Lesson 3: Aspects of an autobiography

Duration of lesson: 60 minutes
Lesson objective: For students to identify elements that contribute to a good text.
Creating literature: Create literary texts that adapt or combine aspects of texts students have
experienced in innovative ways (ACELT1618)
Classroom organisation: Whole class
Formative assessment: Observe and provide feedback on students’ ability to recall
information under correct headings when dissecting a story
Resources: White board, white board markers, smart board, laptop, paper and pencils
https://www.youtube.com/watch?v=c6I24S72Jps. Lesson adapted from
http://www.readwritethink.org/classroom-resources/lesson-plans/story-elements-alive-
1073.html?tab=4#session1
Learning experiences:
1. Discuss with class elements that contribute to a good story
2. Scribe answers on the whiteboard in the form a mind map
3. Next direct students’ attention to the smart board to view a clip which will help to
generate further ideas to implement when creating their stories
https://www.youtube.com/watch?v=c6I24S72Jps 5 basic elements: Plot, character,
conflict, theme and setting.
4. Tell students that it is important for them to be able to recall these basic elements of a
story as they are reading. Explain that knowing these elements will provide the
foundation they need to think more deeply about stories. Tell students that they will
learn about the following story elements:
a. Characters-people (or other animals, robots, objects that the author gives life-like
qualities to) presented in the narrative text via descriptions of their attributes, traits,
or abilities
b. Setting-the place and time in which the story takes place
c. Problem and solution-the conflict that takes place during the story
d. Plot-the sequence of events (beginning, middle, and end) that involves the characters
in conflict

5. Tell students to close their eyes and think of three ways to describe themselves. Call on a
few students to share their ideas. Next, have them close their eyes and think of three
ways to describe one of their friends. Explain to students that an author describes the
characters in their stories just like they described themselves and their friends.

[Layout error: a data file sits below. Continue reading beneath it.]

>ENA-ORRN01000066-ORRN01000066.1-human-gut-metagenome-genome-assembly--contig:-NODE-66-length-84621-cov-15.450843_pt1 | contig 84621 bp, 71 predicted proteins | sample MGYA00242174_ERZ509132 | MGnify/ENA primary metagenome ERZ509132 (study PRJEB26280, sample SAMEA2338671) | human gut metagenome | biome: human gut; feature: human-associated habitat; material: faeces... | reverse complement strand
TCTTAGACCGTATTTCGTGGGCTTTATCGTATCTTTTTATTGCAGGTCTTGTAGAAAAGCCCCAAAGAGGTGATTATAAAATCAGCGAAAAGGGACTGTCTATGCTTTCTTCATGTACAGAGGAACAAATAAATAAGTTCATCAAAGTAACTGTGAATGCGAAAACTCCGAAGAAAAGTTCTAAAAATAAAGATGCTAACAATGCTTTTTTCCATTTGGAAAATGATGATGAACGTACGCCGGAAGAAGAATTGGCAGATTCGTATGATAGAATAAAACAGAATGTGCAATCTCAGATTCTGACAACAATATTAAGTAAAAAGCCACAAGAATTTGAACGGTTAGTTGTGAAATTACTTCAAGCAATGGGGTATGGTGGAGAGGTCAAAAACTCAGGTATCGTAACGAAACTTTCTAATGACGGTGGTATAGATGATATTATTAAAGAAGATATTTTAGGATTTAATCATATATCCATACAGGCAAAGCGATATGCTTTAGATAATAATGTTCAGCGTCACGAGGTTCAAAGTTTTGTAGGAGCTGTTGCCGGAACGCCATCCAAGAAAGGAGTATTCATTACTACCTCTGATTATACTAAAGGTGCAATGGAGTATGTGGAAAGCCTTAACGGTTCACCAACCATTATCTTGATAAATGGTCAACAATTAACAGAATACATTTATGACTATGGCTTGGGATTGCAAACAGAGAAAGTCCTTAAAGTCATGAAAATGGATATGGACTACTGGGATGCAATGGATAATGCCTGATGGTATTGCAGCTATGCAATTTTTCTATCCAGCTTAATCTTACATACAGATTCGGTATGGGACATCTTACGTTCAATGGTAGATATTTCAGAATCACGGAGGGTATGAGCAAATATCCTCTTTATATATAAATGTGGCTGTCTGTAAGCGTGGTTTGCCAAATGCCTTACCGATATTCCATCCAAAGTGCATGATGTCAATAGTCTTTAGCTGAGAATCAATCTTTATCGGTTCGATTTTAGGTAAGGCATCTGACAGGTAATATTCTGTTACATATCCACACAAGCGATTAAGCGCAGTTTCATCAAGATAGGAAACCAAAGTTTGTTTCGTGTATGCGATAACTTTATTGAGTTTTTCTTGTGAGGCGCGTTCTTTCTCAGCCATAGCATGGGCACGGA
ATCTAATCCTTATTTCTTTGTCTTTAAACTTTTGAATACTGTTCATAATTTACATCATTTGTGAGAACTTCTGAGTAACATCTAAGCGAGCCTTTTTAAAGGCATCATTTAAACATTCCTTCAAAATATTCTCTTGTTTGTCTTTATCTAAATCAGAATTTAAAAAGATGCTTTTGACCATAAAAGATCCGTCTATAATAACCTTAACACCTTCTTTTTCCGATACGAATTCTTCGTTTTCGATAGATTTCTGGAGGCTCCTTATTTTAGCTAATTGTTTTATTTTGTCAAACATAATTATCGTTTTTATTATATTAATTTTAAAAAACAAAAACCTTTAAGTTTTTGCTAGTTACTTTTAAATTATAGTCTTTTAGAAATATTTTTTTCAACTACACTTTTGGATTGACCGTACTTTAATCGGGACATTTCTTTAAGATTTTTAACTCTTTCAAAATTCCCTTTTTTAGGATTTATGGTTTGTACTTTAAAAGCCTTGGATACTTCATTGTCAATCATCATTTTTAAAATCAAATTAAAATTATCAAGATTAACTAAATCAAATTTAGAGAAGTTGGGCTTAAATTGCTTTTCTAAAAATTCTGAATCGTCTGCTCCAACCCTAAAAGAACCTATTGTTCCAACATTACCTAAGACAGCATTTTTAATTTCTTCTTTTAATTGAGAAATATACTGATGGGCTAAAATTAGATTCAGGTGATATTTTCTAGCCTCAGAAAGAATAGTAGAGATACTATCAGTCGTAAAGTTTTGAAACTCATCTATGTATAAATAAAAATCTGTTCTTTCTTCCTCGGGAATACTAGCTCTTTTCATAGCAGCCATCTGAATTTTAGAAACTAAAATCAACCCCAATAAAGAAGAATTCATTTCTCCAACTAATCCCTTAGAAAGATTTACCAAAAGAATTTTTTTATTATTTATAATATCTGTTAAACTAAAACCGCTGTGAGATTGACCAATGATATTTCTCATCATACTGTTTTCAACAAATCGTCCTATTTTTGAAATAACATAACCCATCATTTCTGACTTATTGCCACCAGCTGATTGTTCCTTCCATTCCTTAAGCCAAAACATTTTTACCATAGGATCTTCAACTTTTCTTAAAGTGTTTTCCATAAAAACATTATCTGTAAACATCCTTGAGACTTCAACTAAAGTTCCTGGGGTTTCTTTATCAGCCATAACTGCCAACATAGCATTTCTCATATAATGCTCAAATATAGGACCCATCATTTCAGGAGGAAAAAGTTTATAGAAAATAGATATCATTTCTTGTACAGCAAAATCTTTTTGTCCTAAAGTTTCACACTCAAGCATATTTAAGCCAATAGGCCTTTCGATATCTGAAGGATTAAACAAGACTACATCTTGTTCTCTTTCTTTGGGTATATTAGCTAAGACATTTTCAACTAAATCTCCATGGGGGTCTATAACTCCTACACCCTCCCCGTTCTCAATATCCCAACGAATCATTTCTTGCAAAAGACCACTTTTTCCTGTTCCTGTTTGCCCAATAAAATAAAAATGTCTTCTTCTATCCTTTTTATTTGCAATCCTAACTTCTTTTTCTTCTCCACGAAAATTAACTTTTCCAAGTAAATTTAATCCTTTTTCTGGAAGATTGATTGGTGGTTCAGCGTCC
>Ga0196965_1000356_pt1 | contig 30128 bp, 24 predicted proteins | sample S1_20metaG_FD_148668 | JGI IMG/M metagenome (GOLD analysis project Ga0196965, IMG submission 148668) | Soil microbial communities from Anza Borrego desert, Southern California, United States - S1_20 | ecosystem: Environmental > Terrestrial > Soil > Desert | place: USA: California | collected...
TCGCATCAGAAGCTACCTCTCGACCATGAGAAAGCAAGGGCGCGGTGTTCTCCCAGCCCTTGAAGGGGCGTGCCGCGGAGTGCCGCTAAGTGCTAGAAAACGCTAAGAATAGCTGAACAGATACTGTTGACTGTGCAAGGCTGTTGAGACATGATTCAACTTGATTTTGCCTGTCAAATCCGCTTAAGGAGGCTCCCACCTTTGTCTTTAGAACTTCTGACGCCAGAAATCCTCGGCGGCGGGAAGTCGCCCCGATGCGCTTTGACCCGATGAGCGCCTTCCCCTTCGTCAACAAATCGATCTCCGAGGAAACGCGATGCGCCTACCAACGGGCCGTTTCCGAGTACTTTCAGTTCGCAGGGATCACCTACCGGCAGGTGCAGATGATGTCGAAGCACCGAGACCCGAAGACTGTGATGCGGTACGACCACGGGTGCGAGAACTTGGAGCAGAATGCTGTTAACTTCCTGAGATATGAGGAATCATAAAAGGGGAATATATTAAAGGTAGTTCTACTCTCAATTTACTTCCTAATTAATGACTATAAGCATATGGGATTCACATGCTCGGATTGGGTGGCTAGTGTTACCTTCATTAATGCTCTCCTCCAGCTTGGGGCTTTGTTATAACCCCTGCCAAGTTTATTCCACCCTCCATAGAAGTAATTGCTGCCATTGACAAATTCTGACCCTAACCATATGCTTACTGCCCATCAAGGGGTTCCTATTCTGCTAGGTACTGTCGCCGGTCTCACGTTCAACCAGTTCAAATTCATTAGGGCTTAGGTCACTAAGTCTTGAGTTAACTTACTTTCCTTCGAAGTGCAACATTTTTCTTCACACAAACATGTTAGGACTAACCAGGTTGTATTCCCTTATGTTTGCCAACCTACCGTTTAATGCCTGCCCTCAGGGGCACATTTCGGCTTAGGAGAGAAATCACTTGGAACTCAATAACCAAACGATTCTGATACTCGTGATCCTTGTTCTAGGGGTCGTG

6. As a whole-group, call students out based on physical characteristics such as hair colour,
eye colour, or shoe colour. Tell students that physical characteristics are one way that
authors help readers paint visual images (or see pictures) of characters in their minds.
Call out various physical characteristics and have students raise their hands if the trait
describes them. This activity will allow them to begin thinking about how physical
characteristics describe and identify them.
7. Call on a few students to share something they learned during the session. Tell students
that good readers think about the characters as they read a story because it helps them to
know the character well, thus understanding the story better. Ask them to think about
characters during independent reading and see if they can make any personal
connections.
8. Ask students to copy down the mind map to use as a prompt.
9. Ask class to write down the 5 basic elements: Plot, character, conflict, theme and setting.
Have students begin filling in the required information according to a story of their own
choosing.
10. Formative assessment: Observe students’ ability and progress to recall and fill in the
required information for dissecting a story. Ask find out questions to test comprehension
of task and specifically what information is required under each heading
11. Next direct students’ attention to the smart board and have them view a clip YouTube
from titled how to write an autobiography
https://www.youtube.com/watch?v=XNWtdMiuGnQ
12. Discuss autobiography aspects from You Tube clip:
 Writing down memories
 Review notes of memories to see if there is a theme
 Figure out order- past, middle, present/themes
 Talking to family members to obtain stories
 Being descriptive, include dialogue
 Be honest
13. Have students move their I.D higher up the Mt Everest